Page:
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Determinant of linear transformations

  1. Apr 26, 2009 #1
    I thought this problem was pretty straightforward, but I can't seem to match the answers in the back of the book.


    The problem is: Find the determinant of the following linear transformation.

    T(v) = <1, 2, 3> x v (where the x means cross product)

    from the plane V given by x + 2y + 3z = 0

    So I find the basis vectors

    <-2, 1, 0> and <-3, 0, 1>


    And I perform the transformation by

    T( <-2, 1, 0>) = <-3, 6, 5>
    T(<-3, 0, 1>) = < 2, 8, 6>


    And so I get the 2 column vectors to be

    | -3 2 |
    | 6 8 |
    | 5 6 |

    I know this is so off, but what am I doing wrong exactly?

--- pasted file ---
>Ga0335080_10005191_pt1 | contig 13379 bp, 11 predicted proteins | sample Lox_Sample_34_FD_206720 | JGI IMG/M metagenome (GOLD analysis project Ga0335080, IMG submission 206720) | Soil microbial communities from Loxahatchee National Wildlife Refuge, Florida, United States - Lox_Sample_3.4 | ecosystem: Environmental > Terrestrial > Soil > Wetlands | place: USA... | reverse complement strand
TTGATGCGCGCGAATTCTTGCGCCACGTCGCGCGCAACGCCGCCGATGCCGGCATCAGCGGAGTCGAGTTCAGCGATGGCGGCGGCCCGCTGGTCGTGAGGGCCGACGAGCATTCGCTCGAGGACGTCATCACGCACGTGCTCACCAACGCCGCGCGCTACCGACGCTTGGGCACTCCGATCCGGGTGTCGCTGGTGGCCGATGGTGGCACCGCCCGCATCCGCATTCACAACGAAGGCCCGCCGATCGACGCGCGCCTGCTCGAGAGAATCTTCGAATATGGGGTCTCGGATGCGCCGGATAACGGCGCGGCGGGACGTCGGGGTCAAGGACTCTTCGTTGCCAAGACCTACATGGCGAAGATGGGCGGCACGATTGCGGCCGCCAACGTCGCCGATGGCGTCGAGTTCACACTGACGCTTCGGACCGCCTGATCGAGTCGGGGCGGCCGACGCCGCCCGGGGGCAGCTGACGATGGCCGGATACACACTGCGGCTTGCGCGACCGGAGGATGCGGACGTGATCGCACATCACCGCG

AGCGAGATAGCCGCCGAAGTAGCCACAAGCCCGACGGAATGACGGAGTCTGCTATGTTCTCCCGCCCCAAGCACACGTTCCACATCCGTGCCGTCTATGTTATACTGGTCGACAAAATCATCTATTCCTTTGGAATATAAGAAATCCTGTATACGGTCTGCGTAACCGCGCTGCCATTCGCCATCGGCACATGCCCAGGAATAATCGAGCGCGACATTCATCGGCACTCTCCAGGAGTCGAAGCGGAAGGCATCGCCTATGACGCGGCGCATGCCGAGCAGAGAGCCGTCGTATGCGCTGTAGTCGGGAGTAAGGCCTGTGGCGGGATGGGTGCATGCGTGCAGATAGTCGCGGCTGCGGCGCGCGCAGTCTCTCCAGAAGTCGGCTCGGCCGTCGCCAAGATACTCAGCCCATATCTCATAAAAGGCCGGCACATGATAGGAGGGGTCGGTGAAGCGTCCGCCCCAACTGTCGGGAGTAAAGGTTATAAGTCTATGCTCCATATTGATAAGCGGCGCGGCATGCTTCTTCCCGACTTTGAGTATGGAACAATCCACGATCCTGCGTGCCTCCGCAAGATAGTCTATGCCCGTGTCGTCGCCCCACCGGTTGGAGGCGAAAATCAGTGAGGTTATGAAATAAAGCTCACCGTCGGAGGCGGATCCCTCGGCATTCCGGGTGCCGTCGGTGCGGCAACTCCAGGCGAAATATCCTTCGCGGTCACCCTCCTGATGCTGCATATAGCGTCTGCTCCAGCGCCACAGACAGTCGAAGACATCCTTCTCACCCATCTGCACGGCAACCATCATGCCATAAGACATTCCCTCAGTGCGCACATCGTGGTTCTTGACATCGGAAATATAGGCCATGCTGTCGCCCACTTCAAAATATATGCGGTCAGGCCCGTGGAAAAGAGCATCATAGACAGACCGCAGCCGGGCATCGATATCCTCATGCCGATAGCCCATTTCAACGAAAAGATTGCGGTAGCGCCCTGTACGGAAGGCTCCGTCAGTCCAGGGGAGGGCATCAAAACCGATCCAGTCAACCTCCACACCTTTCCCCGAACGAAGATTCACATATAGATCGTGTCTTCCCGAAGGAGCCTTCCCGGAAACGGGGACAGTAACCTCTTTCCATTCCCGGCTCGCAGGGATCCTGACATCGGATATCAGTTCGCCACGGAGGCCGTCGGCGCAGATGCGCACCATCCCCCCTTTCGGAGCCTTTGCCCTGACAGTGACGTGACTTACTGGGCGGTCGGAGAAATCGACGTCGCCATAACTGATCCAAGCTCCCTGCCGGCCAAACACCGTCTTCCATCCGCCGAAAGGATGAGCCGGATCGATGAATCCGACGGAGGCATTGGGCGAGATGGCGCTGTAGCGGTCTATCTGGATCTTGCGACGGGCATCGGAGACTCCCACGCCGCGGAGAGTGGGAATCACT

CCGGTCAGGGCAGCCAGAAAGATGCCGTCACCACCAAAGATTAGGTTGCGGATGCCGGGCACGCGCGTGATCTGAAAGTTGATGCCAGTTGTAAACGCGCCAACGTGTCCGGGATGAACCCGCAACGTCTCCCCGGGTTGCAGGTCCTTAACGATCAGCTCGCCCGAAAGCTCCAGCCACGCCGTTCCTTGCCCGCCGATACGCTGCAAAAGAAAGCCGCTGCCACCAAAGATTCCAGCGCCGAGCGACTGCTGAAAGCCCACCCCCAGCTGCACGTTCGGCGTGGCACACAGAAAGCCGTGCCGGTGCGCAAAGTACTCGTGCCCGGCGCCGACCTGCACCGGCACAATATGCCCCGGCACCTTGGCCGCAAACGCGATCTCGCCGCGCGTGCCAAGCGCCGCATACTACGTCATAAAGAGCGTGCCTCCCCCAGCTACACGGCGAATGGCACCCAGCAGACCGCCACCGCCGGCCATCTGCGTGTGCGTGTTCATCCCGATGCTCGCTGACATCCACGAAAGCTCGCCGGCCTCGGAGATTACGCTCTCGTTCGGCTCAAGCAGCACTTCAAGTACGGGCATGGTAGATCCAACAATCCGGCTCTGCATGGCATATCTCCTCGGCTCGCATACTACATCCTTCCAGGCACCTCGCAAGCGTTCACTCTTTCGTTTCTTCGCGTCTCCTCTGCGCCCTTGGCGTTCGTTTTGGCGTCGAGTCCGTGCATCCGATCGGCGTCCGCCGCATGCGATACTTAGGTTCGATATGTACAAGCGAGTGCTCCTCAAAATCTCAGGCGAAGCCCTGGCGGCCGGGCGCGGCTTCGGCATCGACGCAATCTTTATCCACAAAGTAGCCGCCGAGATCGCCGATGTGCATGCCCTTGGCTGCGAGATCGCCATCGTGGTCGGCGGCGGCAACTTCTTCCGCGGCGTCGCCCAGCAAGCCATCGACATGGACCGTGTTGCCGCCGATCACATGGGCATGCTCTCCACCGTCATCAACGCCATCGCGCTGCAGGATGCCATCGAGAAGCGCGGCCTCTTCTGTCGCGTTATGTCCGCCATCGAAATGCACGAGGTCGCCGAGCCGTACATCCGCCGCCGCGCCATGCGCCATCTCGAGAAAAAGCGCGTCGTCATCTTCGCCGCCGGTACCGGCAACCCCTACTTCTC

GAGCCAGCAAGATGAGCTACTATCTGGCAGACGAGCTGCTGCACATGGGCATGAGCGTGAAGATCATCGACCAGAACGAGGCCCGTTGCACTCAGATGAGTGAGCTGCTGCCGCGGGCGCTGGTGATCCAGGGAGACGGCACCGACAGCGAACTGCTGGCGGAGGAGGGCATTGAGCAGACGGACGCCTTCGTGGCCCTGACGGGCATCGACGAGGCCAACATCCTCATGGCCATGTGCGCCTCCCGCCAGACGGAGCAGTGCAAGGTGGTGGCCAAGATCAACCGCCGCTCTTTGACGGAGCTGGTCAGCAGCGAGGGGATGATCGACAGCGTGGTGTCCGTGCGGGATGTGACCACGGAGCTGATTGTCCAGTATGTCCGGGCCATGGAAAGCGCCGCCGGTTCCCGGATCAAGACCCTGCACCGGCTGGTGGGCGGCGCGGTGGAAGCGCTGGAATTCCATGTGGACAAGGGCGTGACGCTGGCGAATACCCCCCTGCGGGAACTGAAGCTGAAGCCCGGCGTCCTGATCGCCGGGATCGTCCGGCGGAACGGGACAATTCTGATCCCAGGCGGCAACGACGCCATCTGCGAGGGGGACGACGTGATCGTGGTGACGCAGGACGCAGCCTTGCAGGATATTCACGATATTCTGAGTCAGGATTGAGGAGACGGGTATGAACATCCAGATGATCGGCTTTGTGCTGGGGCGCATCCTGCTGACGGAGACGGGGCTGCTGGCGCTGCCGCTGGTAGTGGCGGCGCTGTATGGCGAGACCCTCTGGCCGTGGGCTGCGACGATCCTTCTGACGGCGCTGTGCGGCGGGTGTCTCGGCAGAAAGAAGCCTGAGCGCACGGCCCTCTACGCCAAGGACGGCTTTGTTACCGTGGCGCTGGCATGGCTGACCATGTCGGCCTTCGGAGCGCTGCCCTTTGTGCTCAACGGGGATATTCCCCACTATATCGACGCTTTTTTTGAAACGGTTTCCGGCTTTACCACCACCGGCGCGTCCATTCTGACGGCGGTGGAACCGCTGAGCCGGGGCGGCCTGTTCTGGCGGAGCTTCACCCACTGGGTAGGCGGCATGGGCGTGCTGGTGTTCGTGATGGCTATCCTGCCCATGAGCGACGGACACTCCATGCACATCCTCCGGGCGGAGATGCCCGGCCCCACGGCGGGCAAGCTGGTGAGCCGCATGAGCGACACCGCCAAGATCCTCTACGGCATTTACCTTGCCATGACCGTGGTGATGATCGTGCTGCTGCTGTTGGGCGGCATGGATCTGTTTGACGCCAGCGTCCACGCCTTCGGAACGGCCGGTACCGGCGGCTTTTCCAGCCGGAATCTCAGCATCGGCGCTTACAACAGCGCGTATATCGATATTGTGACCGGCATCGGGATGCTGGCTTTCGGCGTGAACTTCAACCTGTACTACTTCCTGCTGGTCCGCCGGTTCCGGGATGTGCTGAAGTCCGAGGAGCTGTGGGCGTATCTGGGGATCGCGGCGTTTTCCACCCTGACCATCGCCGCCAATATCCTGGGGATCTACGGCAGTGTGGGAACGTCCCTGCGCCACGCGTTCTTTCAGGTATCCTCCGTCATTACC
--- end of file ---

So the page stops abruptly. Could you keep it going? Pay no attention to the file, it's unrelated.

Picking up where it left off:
I can get the others but this one is giving me fits and I know it has to be so simple......
     
  2. jcsd
  3. Apr 26, 2009 #2
    Let u = <-2, 1, 0> and w = <-3, 0, 1>

    I haven't checked your calculations, so I'm assuming they're correct.

    The matrix representation you have for T is incorrect. First, you need to order your basis. Your basis will either be {u,w} or {w,u}. Let's say you choose the first ordered basis.

    What you did was say that T(u) = < -3, 6, 5> and so <-3, 6, 5> will be a column vector in the matrix. This is incorrect. You have to express <-3, 6, 5> as a linear combination of the basis vectors. So, T(u) = <-3, 6, 5> = a*u + b*w, where a and b are some scalars. Then <a,b> will be the first column vector for your matrix representation. Do the same thing with T(w) for some scalars c and d and so <c,d> will be your second column vector for the matrix, then just calculate the determinant.
     
  4. Apr 26, 2009 #3
    I see what you're saying. I had a brain fart. Thanks again.
     
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